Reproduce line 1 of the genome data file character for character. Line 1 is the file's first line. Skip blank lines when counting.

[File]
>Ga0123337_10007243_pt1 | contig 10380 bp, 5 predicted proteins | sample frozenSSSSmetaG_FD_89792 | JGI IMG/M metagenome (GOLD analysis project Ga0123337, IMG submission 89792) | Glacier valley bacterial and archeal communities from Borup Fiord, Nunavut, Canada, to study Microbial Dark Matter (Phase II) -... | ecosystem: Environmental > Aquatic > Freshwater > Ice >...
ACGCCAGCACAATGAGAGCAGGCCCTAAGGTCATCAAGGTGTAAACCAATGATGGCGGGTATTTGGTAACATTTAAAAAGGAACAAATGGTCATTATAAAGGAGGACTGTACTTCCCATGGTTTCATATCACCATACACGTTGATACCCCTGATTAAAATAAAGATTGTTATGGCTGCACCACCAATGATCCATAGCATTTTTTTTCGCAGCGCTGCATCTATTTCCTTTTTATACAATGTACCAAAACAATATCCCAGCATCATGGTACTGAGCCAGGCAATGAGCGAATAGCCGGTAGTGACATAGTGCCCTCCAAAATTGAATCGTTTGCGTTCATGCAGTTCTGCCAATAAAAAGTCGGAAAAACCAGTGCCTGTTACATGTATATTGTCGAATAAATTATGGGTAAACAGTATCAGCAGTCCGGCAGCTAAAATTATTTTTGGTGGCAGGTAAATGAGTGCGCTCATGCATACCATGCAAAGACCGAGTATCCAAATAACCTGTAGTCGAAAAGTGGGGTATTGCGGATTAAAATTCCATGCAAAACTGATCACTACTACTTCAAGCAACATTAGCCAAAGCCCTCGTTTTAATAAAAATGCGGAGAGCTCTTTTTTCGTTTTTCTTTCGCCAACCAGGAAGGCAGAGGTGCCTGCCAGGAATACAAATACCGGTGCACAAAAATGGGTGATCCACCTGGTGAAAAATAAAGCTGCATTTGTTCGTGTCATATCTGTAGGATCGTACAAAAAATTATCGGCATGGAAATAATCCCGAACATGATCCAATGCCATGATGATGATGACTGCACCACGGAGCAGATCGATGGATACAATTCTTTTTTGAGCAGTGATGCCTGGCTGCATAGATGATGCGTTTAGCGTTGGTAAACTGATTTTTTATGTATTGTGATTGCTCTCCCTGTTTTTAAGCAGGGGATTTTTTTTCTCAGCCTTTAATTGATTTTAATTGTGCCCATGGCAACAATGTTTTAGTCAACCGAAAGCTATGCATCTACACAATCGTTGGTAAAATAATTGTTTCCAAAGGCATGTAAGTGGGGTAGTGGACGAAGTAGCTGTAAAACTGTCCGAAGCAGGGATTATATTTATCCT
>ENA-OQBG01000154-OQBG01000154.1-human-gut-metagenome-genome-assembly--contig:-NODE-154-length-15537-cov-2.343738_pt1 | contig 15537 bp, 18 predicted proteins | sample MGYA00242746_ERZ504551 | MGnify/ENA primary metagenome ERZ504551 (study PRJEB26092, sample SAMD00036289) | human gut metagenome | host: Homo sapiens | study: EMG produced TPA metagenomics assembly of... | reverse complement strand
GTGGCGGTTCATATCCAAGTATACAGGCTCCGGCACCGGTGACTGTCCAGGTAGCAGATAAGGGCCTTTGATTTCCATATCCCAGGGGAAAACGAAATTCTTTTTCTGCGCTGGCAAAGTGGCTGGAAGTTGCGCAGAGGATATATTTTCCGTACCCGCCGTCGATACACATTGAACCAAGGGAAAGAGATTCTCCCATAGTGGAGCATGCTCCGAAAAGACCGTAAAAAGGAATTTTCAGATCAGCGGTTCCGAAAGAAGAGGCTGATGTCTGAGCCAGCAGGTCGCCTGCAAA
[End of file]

>Ga0123337_10007243_pt1 | contig 10380 bp, 5 predicted proteins | sample frozenSSSSmetaG_FD_89792 | JGI IMG/M metagenome (GOLD analysis project Ga0123337, IMG submission 89792) | Glacier valley bacterial and archeal communities from Borup Fiord, Nunavut, Canada, to study Microbial Dark Matter (Phase II) -... | ecosystem: Environmental > Aquatic > Freshwater > Ice >...